Wings Magazine

Air Canada wildcat strike affects dozens of flights

March 23, 2012, Toronto - Canada's passenger air system is in chaos this morning after a wildcat strike by Air Canada baggage handlers and ground crews at its busiest airport in Toronto, affecting more than 100 flights and thousands of passengers.

March 23, 2012  By CBC News

The Toronto walkout prompted Air Canada workers to walk off the job
temporarily Friday morning as a show of solidarity, but they began
returning to their jobs around 9 a.m. ET.


The wildcat strike started after the airline, which has had bitter
and continuing labour problems over the past year with its pilots,
mechanics, flight attendants and now ground crews, suspended three
workers at Pearson International Airport on Thursday evening, setting
off a chain of events.



The workers had apparently applauded sarcastically as Labour Minister Lisa Raitt walked through the airport on Thursday evening.


The employees were suspended for 72 hours. The striking workers said
Friday morning that's how long they'll keep up their protest.


If they do, it will mean chaos.


By mid-morning, more than 100 Air Canada flights had been affected at the Toronto airport, with at least 58 flights cancelled.


Flights to Halifax, London, Ont., Cincinnati, Washington, D.C., Tokyo and dozens of other cities have been scrapped.


The domino effect will also lead to other cancellations and delays
right across the country, and throw the travel plans of thousands of
Canadians into disarray as they try to make connections.


A spokeswoman for the airline, Isabelle Arthur, said Friday morning
that it would seek a back-to-work order. In the meantime, she said,
"We’re putting in place a flexible rebooking policy, so customers can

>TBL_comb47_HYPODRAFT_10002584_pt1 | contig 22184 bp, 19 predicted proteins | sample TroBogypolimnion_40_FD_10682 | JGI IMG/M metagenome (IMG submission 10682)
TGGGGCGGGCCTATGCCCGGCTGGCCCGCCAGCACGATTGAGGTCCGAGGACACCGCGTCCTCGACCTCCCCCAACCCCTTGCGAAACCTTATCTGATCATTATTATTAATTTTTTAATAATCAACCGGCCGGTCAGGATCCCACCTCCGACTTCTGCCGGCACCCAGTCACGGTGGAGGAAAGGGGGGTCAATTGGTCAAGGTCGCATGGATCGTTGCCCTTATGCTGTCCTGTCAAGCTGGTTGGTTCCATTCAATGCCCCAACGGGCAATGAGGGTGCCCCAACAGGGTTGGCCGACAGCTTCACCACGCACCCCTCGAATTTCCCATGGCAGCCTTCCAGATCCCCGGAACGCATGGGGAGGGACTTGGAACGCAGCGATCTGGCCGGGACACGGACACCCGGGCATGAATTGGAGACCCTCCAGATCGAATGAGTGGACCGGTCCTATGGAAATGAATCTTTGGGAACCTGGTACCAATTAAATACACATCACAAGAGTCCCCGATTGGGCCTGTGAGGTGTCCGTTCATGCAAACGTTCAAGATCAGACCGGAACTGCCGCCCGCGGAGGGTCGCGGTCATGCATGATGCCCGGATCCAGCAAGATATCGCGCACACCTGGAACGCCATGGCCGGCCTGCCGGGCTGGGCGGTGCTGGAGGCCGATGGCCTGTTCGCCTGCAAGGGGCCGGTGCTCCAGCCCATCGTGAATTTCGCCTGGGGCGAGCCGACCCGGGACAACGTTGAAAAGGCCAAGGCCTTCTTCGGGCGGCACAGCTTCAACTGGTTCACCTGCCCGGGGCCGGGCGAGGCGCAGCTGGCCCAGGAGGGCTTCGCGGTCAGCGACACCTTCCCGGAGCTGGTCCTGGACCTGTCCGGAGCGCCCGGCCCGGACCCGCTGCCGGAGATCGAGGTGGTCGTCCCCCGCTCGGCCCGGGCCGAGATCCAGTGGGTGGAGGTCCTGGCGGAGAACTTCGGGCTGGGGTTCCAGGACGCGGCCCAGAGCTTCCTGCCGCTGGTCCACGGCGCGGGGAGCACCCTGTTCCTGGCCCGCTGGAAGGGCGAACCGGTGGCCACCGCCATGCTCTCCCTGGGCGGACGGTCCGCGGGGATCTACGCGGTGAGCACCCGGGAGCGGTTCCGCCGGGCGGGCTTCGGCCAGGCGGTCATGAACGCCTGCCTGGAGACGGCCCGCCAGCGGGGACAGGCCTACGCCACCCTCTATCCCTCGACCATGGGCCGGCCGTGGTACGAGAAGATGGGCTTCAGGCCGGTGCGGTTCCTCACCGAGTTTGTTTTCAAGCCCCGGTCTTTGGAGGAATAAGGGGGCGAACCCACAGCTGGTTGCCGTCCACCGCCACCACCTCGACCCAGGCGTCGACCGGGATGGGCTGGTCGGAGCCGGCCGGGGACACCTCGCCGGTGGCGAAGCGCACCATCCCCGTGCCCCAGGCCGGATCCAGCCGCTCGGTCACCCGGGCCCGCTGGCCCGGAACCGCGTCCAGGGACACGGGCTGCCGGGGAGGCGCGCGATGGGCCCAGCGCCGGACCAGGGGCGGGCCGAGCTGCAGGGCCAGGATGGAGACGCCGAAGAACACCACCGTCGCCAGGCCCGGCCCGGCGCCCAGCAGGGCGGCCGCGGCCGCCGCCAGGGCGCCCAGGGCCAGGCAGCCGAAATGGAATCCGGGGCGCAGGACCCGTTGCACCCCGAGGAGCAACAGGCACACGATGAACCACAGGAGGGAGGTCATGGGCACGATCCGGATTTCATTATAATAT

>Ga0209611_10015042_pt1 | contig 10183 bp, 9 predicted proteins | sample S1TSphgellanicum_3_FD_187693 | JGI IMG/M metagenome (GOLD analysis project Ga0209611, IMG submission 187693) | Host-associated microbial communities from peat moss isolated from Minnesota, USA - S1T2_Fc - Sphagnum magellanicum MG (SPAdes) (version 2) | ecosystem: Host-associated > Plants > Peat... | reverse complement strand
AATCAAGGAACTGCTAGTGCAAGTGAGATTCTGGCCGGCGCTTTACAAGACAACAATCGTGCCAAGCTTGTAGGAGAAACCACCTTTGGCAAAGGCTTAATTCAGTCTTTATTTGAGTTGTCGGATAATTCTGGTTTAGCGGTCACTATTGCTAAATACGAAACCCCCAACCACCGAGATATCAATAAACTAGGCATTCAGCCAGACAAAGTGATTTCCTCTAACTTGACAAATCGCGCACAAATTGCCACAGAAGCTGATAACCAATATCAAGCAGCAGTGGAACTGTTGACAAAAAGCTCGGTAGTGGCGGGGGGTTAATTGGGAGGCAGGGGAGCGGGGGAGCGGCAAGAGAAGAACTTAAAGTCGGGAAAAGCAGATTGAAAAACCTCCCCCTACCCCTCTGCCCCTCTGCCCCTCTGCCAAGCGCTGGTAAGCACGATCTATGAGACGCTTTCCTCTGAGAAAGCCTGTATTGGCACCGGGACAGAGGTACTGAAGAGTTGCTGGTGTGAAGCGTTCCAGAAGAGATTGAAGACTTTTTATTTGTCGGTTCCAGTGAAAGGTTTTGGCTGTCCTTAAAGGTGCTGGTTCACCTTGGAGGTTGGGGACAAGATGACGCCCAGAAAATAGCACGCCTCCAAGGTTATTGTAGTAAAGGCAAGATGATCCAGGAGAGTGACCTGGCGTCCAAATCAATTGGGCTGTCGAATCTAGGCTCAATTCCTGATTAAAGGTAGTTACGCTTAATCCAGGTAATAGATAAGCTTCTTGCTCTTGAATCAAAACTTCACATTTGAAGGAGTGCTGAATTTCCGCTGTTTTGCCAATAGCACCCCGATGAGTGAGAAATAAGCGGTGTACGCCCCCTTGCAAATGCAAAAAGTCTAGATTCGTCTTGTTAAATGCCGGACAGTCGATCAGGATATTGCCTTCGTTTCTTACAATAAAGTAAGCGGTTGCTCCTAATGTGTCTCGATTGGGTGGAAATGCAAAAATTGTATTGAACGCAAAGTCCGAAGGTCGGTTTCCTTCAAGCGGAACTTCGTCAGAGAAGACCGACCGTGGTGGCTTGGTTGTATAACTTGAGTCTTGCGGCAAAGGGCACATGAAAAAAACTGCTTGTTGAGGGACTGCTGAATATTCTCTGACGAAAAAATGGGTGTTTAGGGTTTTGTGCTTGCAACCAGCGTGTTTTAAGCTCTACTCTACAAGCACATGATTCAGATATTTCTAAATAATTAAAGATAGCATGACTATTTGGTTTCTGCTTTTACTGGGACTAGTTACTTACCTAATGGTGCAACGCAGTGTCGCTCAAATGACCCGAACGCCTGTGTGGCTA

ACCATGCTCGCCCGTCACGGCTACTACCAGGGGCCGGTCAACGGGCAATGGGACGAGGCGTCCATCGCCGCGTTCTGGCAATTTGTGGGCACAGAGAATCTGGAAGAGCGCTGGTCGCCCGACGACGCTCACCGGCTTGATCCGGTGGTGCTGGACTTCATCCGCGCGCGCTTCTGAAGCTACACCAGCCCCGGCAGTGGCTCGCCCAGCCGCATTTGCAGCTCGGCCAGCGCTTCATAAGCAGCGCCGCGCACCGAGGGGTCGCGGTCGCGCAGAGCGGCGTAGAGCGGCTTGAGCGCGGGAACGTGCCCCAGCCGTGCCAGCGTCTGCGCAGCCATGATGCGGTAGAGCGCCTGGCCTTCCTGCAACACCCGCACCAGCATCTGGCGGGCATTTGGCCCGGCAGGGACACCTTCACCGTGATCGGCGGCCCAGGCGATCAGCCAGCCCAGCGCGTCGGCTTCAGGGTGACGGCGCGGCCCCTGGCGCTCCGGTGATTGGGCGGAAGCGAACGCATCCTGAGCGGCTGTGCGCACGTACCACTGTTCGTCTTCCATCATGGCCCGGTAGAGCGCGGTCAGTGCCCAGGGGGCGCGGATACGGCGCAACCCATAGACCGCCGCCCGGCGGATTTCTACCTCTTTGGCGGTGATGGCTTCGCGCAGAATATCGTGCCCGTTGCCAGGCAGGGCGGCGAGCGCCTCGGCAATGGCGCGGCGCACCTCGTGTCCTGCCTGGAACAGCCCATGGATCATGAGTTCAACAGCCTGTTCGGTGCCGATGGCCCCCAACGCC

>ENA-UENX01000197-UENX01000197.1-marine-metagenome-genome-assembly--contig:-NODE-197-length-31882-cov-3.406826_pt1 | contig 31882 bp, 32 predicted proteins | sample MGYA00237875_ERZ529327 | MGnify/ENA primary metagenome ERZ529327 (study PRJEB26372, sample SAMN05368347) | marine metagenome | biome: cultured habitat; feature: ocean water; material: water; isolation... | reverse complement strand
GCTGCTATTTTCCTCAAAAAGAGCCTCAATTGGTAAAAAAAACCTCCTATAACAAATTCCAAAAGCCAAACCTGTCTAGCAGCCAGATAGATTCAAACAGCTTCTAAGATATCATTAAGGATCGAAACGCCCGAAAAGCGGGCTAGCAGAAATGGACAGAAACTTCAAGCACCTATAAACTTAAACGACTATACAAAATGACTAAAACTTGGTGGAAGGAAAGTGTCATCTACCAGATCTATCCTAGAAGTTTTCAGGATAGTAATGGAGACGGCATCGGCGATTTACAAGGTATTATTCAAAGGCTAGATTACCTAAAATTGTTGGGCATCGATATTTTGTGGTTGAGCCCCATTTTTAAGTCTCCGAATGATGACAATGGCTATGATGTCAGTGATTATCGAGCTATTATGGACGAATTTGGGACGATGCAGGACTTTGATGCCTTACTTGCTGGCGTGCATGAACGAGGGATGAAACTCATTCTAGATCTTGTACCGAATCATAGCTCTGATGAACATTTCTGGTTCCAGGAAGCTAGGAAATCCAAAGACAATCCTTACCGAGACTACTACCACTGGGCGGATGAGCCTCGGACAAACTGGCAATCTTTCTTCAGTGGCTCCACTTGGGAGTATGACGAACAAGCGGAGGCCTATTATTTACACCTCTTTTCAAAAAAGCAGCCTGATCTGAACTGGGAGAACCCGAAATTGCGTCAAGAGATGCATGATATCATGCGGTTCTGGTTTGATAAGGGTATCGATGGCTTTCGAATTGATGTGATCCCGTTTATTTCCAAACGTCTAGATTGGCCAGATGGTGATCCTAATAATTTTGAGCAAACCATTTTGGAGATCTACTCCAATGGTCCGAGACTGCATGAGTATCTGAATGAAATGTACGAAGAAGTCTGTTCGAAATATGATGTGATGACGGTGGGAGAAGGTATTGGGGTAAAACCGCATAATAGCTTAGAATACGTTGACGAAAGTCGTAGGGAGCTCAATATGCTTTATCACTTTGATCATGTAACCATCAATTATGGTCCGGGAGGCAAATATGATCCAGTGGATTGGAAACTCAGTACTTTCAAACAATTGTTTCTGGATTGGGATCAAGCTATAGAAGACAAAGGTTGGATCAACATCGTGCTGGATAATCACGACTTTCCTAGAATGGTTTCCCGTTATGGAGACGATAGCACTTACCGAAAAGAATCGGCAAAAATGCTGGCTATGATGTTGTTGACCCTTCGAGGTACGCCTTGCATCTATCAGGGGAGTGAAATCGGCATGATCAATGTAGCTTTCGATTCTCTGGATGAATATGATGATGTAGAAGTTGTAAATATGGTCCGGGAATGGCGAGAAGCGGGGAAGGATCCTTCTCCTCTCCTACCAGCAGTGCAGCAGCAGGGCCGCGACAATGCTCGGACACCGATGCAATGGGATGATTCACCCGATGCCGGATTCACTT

make changes without penalties."


She confirmed that the illegal job action by ramp employees was causing delays and cancellation.

The labour minister's office told CBC News in an email that it takes a dim view of the job action.


"Law enforcement agencies have been contacted, and will be deployed if necessary," the statement said.


The union and its members could also be liable for fines, it said.


"[E]mployees could face fines of up to $1,000 a day and the union could face fines of up to $100,000 a day."


The labour minister's office had said earlier that she won't intervene, calling the dispute an internal matter for the airline.

Montreal workers walk off to show solidarity

Toronto Airports Authority spokesman Scott Armstrong said the workers
walked off the job shortly after 10 p.m. ET and held a demonstration "on
the curb" at Terminal 1.

By Friday morning, more than 100 people had gathered outside Terminal One, chanting, "Fire Lisa Raitt."

In Montreal, hundreds of baggage handlers and other Air Canada
workers walked off the job Friday morning before they began returning to

A passenger on her way to Fort Lauderdale from Montreal told CBC News
she was already seated on the plane Friday morning when all the
passengers were told to get off.

“As soon as everyone was seated, they asked us to disembark and said
that the ground crew was using pressure tactics and to wait at the gate